3 The perfect participle as a marker of irrealis mood It has been observed that PPC agreement is more common in counterfactual contexts (Falk and Torp 1900:213-214; Sandøy 1991), i.e. when the higher PPC expresses irrealis mood. In these cases the higher PPC is licensed by a past tense modal verb or the past perfect auxiliary hadde. (15) Jeg ville også prøvd å gitt de tre unitene dine Rune of Stoicism I would also tried to given the three units yours Rune of Stoicism “I would also try to give your three units Rune of Stoicism (NoWaC) More interestingly, Sandøy (1991) claims that counterfactual PPC agreement is possible with a larger set of first verbs. Based on an acceptability survey, he gives the following judgements: (16) Dei har bestemt seg for å *gått/gå heim i kveld they have decided self for to *gone/go home in night Intended: «They have decided to go home tonight» (Sandøy 1991:256) (17) Dei hadde nok bestemt seg for å gått/gå heim att viss dei hadde kjent til denne regelen they had PART decided self for to gone/go home PART if they had known to this rule “They would probably have decided to go home if they had known about this rule” (Sandøy 1991:258) Julien (2003:148) observes the same pattern for planlegge ‘plan’. Sandøy attributes the unacceptability of (16) to an aspectual conflict: The event denoted by the complement of decide must be understood as being unrealized at the time of the matrix event (in this particular example the present perfect seems to force an interpretation in which it is unrealized even at speech time). According to him, (17) is fine because the aspectual distinction between the perfect participle and the infinitive is neutralized in irrealis contexts. So far we have only looked at PPC agreement in (what would under a biclausal analysis be) control sentences, but we do find it in other constructions. In (18) the extraposed infinitive agrees with the matrix predicate. This seems to be restricted to counterfactuals for a number of speakers. In the NoWaC corpus we find only a handful of examples like (19), which sounds bad to me. (18) Det hadde vært gøy å festet og sånn med henne, tror jeg It had been fun to partied and stuff with her think I «I think it would be fun to party and stuff with her» (NoWaC) (19) …det har vært koselig å vært på jobb It has been nice to been on work «It has been nice to be at work» (NoWaC) The above-said distribution is one of Julien’s (2003) motivations for rejecting an agreement analysis of double PPCs in counterfactual contexts. She proposes that the second PPC carries its own irrealis mood feature. This view is shared by Sæbø (2009) and Eide (2011). On this approach, the double PPC is treated similarly to counterfactual PPCs after past tense modal verbs, as in (20) (which belongs to the standard language): the PPC can express irrealis mood given an appropriate licensing context. Sæbø (2009) observes that for some speakers, this context is not restricted to a past modal or a higher PPC, cf. (21). (20) Du burde dratt i går you should left yesterday “You should have left yesterday” (21) Skulle ønske jeg hadde mot til å gjort noe nytt should wish I had courage to to done something new «I wish I had the courage to do something new” (Sæbø 2009:5)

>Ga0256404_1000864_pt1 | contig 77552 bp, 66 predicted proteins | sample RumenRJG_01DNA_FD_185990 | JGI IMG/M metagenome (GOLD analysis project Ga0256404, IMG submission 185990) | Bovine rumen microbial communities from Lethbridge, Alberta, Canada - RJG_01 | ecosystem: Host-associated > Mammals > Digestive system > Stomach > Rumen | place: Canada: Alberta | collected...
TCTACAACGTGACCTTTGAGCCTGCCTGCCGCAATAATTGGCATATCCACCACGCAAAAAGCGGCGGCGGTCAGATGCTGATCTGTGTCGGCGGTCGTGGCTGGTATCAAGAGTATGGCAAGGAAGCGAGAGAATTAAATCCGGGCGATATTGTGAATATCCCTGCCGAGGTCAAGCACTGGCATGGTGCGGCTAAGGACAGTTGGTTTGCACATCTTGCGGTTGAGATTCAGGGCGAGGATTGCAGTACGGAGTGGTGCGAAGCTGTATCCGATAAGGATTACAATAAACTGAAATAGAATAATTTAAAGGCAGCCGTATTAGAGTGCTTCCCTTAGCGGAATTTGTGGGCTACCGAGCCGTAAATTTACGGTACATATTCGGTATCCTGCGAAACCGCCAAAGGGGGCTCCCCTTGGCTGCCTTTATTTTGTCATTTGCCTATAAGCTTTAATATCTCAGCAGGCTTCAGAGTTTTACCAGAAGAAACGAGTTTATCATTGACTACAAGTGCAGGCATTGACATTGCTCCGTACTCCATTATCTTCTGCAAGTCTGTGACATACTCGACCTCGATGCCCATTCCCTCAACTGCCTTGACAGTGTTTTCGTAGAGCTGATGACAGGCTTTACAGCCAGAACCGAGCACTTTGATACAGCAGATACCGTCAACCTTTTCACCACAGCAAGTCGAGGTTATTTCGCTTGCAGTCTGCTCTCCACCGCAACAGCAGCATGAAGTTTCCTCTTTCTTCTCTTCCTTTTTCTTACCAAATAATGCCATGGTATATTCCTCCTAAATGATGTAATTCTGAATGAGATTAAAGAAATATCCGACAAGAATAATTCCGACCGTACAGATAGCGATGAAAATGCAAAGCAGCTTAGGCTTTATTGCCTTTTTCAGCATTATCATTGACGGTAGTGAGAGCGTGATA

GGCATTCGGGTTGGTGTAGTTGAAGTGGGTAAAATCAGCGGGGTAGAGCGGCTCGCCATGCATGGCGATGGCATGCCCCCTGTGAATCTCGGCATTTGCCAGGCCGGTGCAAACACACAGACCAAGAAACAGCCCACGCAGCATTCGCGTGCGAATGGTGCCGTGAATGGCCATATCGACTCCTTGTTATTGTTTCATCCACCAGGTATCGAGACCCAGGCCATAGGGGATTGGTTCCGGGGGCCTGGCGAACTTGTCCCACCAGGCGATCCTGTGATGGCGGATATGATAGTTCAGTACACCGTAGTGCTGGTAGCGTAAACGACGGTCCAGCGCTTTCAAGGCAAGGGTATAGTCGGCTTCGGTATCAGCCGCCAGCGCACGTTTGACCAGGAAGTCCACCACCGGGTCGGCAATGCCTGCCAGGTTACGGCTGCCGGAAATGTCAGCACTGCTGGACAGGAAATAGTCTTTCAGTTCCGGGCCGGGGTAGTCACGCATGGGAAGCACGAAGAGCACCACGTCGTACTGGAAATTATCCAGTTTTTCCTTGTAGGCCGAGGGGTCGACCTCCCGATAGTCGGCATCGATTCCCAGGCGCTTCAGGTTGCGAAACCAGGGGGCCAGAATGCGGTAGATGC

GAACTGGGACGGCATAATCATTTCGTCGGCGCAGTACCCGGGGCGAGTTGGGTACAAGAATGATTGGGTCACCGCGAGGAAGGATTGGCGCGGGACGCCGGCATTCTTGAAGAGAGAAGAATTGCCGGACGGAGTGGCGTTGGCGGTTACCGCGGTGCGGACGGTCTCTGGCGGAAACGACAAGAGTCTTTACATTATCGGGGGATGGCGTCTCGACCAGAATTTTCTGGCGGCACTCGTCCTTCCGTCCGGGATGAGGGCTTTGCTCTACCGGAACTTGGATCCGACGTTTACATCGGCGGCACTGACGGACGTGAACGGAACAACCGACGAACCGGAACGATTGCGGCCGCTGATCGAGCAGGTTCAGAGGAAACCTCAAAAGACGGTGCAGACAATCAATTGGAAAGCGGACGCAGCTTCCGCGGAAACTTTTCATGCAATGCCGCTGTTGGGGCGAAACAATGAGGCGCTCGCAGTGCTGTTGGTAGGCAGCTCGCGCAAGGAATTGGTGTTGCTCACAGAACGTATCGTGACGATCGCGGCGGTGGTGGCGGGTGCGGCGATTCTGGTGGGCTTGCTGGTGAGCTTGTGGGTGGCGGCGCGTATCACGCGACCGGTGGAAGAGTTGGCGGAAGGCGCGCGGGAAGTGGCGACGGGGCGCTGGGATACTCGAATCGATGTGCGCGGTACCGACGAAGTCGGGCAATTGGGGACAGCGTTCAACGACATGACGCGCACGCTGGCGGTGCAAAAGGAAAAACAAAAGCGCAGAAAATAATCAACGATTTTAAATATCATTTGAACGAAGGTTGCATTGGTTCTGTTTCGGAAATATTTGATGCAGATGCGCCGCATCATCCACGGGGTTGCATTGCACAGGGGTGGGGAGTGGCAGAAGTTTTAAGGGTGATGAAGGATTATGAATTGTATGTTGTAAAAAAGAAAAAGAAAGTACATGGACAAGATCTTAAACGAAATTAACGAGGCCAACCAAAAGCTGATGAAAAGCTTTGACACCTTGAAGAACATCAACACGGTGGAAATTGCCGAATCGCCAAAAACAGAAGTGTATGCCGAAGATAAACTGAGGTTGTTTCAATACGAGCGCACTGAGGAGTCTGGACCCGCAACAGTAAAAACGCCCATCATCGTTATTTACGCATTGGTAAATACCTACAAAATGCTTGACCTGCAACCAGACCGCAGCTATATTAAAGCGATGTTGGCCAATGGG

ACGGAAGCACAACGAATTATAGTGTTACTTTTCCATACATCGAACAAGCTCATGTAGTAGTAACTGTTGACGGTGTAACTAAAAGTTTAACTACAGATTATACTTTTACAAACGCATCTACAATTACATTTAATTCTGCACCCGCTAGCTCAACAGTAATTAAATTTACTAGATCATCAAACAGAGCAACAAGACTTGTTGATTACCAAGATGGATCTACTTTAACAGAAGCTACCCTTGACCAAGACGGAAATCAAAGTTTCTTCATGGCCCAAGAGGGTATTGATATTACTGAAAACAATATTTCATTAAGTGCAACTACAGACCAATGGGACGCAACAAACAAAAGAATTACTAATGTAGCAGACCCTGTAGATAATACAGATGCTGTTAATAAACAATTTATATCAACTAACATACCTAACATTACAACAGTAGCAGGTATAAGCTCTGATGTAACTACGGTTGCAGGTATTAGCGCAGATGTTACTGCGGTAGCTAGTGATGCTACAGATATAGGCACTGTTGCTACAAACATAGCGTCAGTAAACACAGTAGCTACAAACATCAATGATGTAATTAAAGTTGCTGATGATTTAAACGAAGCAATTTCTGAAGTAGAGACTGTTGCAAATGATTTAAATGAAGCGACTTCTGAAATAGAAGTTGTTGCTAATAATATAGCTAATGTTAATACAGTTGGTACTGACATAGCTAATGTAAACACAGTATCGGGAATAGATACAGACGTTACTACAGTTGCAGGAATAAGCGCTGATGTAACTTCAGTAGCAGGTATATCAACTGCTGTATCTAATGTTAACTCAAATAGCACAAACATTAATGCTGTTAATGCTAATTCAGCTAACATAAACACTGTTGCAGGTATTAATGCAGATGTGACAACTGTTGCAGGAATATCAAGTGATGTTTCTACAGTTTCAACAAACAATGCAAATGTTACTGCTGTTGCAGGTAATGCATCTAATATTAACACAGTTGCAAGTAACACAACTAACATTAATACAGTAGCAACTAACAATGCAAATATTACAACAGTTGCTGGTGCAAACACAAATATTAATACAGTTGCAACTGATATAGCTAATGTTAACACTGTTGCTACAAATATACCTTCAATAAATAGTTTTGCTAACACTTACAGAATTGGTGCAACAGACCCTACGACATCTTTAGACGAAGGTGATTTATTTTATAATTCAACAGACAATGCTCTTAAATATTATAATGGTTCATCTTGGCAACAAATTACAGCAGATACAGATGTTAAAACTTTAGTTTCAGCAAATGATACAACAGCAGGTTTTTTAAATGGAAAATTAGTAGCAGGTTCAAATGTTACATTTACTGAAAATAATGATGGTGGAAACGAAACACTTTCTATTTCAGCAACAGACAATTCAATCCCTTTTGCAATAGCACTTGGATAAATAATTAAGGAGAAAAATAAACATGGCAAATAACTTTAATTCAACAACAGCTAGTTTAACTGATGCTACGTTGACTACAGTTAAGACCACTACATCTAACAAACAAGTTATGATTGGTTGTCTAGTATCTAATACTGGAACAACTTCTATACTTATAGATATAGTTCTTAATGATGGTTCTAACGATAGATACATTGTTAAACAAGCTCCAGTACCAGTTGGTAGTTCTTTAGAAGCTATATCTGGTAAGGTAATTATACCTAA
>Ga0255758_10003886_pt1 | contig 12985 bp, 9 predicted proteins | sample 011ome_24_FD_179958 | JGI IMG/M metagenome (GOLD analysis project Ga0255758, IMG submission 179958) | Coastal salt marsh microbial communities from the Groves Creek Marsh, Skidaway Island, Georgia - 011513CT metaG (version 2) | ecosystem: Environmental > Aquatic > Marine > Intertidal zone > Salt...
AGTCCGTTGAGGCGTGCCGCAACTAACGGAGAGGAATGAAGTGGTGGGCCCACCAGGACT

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4 General properties of restructuring verbs According to Wurmbrand (2001:7), it is commonly accepted that there is a crosslinguistic core class of restructuring predicates. These are modal verbs, motion verbs, aspectual verbs and causatives. Other common restructuring predicates can be classified as implicative (e.g. manage) and irrealis (e.g. try). Propositional verbs (e.g. claim) and factive verbs (e.g. regret) are never restructuring. Karttunen (1971:340) said the following about implicative verbs: “An asserted main sentence with one of these verbs as predicate commits the speaker to an implied proposition which consists of the complement sentence as augmented by the tense and other modifiers of the main sentence.” Thus: (22) Tom managed to overcook the chicken yesterday -> Tom overcooked the chicken yesterday Negative implicatives behave essentially the same, but “incorporate negation” (Karttunen 1971:352): (23) Tom forgot to fry the chicken yesterday -> Tom did not fry the chicken yesterday Complements of irrealis verbs are understood as unrealized at the matrix time. Several researches assume that restructuring infinitives lack an independent internal tense specification (see Wurmbrand 2001:7 and references therein). That is, the time reference of the restructuring infinitive is fully determined by the matrix time. (24) Hans hat versucht (*morgen) zu verreisen John has tried (*tomorrow) to go-on-a-trip (Wurmbrand 2001:73) (25) Hans hat beschlossen (morgen) zu verreisen John has decided (tomorrow) to go-on-a-trip (Wurmbrand 2001:73) Some German verbs that allow the long passive, such as try, consistently disallow their complement to have independent time reference. Others (such as erlauben ‘allow’) can take tensed infinitival complements, but only in the absence of restructuring effects like the long passive (Wurmbrand 2007:82). (26) Hans erlaubte dem Kind (?morgen) einen Kuchen zu essen John allowed the child-DAT (?tomorrow) a cake to eat ‘John allowed the child to eat a cake (tomorrow)’ (Wurmbrand 2001:80) (27) Dem Kind wurden nur Kekse (*morgen) zu essen erlaubt the child-DAT were only cookies (*tomorrow) to eat allowed ‘The child was only allowed to eat cookies (tomorrow)’ (Wurmbrand 2001:82) With some verbs, such as planen ‘plan’ and beschließen ‘decide’, the complement is interpreted as situated temporally after the matrix time, regardless of temporal adverbs. These disallow the long passive. (28) *weil der Wagen zu reparieren geplant wurde since the.NOM car to repair planned was ‘since they planned to repair the car’ (Wurmbrand 2014:280) The availability of long passive and the absence of internally specified tense are both due to the size of the restructuring infinitive. There is no vP, so the internal argument of the infinitive must receive case from the matrix clause. And there is no T-projection.